Director of Public Prosecutions (Australia)

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Commonwealth Director of Public Prosecutions
Commonwealth DPP Logo.png
Agency overview
Formed 8 March 1984 (1984-03-08)
Employees 413[1]
Minister responsible
Agency executive
  • Sarah McNaughton, Director of Public Prosecutions
Parent department Attorney General's Department
Website cdpp.gov.au

The Office of the Commonwealth Director of Public Prosecutions or, informally, the Commonwealth Director of Public Prosecutions (CDPP) is an independent prosecuting service and government agency within the portfolio of the Attorney-General of Australia, as a part of the Attorney-General's Department. It was established by the Director of Public Prosecutions Act 1983 (Cth) and began its operations in 1984.[2][3]

History[edit]

Founded on 8 March 1984 to prosecute alleged offences against Commonwealth criminal law, primarily the Crimes Act 1914 (Cth) and Criminal Code Act 1995 (Cth), the CDPP was first headed by Director Ian Temby, who remained in that post until 1988. The CDPP commenced with a head office in Canberra, and a Melbourne office was opened on 6 June 1984, assuming responsibility for the work of Special Prosecutor Robert Redlich.[4] The CDPP took over the work of the Special Prosecutors to prosecute bottom of the harbour tax cases and parts of the Attorney-General's Departments Deputy Crown Solicitor's Offices.[5]

The CDPP has been noted for its gender-blind hiring and work practices.[5]

Function[edit]

The agency has only one outcome; "to contribute to the safety and well-being of the people of Australia and to help protect the resources of the Commonwealth through the maintenance of law and order and by combating crime".[2] It upholds this function by carrying out prosecutions of crimes against the Commonwealth, and by providing advice to referring agencies.

It has no investigative power or function, and the decision to investigate matters and refer matters to the CDPP is at the discretion of referring agency. Furthermore, the CDPP depends on referring agencies to investigate alleged offences and prepare briefs of evidence to support prosecution and assets recovery.[6]

Organisation[edit]

The Commonwealth Director of Public Prosecutions is based in the head office in Canberra and has offices in Adelaide, Brisbane, Cairns, Darwin, Hobart, Melbourne, Perth, Sydney, and Townsville. Most offices include a Revenue and Benefit Fraud/Commercial, Financial and Corruption Branch, an Illegal Imports and Exports/Human Exploitation and Border Protection Branch, and an Organised Crime and Counter Terrorism Branch.[7]

Although the Commonwealth Director of Public Prosecutions is within the portfolio of the Commonwealth Attorney-General, the Office operates independently of the Attorney-General and of the political process.[5] The Attorney-General, as First Law Officer of Australia, is responsible for the Commonwealth criminal justice system and remains accountable to Parliament for decisions made in the prosecution process, notwithstanding that those decisions are now in fact made by the Director and lawyers of the CDPP.[5] Under section 8 of the Director of Public Prosecutions Act 1983 (Cth), the Attorney-General has power to issue guidelines and directions to the CDPP; however, that can only be done after there has been consultation between the Attorney-General and the Director. Per the Act, any guidelines or directions must be in writing, published in the Gazette, and tabled in Parliament. The CDPP has been directed by the Attorney-General only thrice, none of which were in relation to a specific case.[5]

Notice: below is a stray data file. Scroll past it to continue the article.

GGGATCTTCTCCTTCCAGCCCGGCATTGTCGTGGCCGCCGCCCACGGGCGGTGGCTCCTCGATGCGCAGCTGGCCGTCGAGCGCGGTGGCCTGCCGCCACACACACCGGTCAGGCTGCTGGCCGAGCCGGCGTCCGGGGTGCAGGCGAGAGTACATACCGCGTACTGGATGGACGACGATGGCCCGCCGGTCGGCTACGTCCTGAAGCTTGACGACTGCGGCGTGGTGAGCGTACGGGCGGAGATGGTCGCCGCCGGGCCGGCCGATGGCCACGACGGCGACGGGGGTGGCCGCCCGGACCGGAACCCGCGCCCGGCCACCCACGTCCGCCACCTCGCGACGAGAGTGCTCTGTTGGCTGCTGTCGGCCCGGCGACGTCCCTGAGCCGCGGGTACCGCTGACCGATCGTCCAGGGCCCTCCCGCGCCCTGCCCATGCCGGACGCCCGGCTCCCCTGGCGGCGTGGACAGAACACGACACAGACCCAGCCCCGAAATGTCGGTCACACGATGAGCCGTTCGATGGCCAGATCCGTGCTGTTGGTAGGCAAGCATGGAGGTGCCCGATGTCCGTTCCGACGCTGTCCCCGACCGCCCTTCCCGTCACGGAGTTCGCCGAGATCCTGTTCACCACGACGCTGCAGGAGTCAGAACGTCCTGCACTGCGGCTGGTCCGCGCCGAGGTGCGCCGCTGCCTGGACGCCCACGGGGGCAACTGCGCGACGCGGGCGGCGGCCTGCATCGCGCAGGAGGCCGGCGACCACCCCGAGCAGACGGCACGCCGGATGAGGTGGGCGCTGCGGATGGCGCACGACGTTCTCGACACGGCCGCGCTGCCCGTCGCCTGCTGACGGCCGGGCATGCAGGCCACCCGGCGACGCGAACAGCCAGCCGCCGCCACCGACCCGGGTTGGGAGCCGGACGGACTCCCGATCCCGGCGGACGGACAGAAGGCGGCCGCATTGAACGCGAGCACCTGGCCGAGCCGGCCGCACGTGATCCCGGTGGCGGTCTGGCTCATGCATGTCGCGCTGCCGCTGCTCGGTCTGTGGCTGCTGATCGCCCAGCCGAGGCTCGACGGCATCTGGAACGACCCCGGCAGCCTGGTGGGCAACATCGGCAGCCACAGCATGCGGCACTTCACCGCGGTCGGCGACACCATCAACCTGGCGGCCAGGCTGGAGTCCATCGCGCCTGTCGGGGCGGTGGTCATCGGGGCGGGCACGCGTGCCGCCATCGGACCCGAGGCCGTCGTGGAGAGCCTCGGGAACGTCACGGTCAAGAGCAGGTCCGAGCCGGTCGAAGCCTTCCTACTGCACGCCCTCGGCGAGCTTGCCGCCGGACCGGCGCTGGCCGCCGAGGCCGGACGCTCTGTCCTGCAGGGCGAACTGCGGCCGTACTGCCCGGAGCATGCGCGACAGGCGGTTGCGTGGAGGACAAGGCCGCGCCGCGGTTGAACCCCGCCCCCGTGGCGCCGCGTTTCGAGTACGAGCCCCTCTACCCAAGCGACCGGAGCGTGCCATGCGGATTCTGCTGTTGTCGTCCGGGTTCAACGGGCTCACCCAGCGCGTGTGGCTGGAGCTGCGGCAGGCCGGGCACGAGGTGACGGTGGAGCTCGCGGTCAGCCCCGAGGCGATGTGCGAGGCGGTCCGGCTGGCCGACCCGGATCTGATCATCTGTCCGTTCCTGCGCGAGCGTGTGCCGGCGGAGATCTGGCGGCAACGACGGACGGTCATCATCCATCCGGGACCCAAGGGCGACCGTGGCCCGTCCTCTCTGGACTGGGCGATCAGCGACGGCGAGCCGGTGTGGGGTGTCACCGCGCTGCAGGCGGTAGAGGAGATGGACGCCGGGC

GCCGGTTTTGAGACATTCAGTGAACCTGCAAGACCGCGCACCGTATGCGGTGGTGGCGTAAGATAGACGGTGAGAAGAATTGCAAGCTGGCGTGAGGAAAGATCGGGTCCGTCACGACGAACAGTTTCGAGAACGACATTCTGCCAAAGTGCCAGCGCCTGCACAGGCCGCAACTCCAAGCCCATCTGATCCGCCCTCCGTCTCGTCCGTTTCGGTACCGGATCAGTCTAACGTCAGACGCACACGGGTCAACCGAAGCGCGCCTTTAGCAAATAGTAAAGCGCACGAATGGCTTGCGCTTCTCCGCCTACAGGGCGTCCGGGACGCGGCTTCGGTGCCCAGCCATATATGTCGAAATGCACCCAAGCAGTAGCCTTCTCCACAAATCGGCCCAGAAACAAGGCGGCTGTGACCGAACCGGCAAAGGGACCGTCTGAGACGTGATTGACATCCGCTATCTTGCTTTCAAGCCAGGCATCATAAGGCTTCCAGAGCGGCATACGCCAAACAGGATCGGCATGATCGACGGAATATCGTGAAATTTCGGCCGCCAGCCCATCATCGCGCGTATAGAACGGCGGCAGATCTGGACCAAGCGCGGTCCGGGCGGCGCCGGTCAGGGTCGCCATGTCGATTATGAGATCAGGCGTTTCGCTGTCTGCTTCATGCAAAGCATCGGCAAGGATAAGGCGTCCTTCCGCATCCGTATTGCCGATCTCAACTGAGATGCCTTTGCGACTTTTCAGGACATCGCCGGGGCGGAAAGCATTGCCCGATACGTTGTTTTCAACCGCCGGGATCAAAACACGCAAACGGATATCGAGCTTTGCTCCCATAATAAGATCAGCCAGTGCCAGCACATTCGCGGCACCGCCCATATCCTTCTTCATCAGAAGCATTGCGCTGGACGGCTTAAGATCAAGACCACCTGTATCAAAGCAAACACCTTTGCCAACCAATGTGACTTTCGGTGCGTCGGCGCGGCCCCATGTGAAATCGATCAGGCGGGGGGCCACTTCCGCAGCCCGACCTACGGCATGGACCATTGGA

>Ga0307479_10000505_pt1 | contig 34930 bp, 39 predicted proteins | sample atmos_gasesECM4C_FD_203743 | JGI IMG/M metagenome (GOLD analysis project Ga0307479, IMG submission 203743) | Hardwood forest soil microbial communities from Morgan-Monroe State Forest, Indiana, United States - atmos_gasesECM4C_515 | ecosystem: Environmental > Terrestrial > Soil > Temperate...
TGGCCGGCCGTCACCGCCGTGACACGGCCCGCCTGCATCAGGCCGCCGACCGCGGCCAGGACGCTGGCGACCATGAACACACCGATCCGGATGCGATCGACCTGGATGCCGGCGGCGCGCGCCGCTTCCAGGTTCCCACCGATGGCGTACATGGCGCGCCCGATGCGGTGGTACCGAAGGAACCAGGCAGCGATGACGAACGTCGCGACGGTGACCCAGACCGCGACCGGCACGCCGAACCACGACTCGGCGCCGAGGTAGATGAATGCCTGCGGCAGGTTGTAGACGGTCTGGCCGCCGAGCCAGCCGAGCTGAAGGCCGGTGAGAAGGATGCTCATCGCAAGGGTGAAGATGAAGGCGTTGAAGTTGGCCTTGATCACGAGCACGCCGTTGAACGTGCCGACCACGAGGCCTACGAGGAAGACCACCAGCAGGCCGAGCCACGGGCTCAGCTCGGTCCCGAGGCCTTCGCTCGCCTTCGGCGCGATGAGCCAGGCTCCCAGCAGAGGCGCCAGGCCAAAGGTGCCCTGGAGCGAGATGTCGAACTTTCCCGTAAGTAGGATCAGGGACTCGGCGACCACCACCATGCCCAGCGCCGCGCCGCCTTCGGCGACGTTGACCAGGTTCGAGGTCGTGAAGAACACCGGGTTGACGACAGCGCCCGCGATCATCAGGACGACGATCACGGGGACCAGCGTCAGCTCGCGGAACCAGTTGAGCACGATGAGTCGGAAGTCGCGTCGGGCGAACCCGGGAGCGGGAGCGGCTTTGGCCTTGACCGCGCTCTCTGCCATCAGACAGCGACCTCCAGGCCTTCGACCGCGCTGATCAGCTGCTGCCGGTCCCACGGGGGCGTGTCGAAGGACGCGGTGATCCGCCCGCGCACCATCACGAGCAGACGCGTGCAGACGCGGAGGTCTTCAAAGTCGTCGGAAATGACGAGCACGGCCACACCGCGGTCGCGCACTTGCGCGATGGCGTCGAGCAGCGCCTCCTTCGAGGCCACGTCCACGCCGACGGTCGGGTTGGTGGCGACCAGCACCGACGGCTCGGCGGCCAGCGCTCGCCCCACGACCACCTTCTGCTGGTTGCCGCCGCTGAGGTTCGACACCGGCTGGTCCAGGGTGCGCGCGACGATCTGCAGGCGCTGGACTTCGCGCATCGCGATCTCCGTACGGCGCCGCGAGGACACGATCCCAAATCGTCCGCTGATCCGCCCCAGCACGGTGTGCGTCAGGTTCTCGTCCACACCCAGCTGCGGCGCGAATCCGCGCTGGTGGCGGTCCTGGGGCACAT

List of Commonwealth Directors of Public Prosecutions[edit]

Order Director Term start Term end Time in office Subsequent role Notes
1 Ian Temby AO, QC 8 March 1984 (1984-03-08) 1988 (1988) 3–4 years Inaugural Commissioner of the New South Wales Independent Commission Against Corruption [8]
2 Mark Weinberg QC 1988 (1988) December 1991 (1991-12) 2–3 years Judge of the Supreme Court of Victoria
3 Michael Rozenes QC 1 February 1992 (1992-02-01) 1997 (1997) 4–5 years Private practice; later Chief Judge of the County Court of Victoria
4 Brian Ross Martin QC 1997 (1997) February 1999 (1999-02) 1–2 years Judge of the Supreme Court of South Australia
5 Damian Bugg AM, QC 2 August 1999 (1999-08-02) 12 October 2007 (2007-10-12) 8 years, 71 days Academic; later Chancellor of the University of Tasmania
6 Christopher Craigie SC 13 October 2007 (2007-10-13) 14 October 2012 (2012-10-14) 5 years, 1 day Judge of the District Court of New South Wales
7 Robert Bromwich SC 17 December 2012 (2012-12-17) 28 February 2016 (2016-02-28) 3 years, 73 days Judge of the Federal Court of Australia
8 Sarah McNaughton SC 16 May 2016 (2016-05-16) present 346 days n/a [9]

See also[edit]

References[edit]

  1. ^ "Table 2". APS Statistical Bulletin 2014-15 (Report). Australian Public Service Commission. 
  2. ^ a b "Office of the Commonwealth Director of Public Prosecutions" (PDF). 
  3. ^ "Office of the Director of Public Prosecutions" (PDF). 
  4. ^ Hinchcliffe, Jaala (5 March 2009). "A brief history of the CDPP". Commonwealth Director of Public Prosecutions. 
  5. ^ a b c d e Twigg, Karen (29 July 1996). "An Insider's View of the DPP" (PDF). 
  6. ^ "The CDPP and Investigating Agencies". Commonwealth Director of Public Prosecutions. 
  7. ^ "Branches". Commonwealth Director of Public Prosecutions. 
  8. ^ "Previous Directors of the Office of the Commonwealth Director of Public Prosecutions". Commonwealth Director of Public Prosecutions. Australian Government. 
  9. ^ "Director of the Office of the Commonwealth Director of Public Prosecutions". Commonwealth Director of Public Prosecutions. Australian Government. 

External links[edit]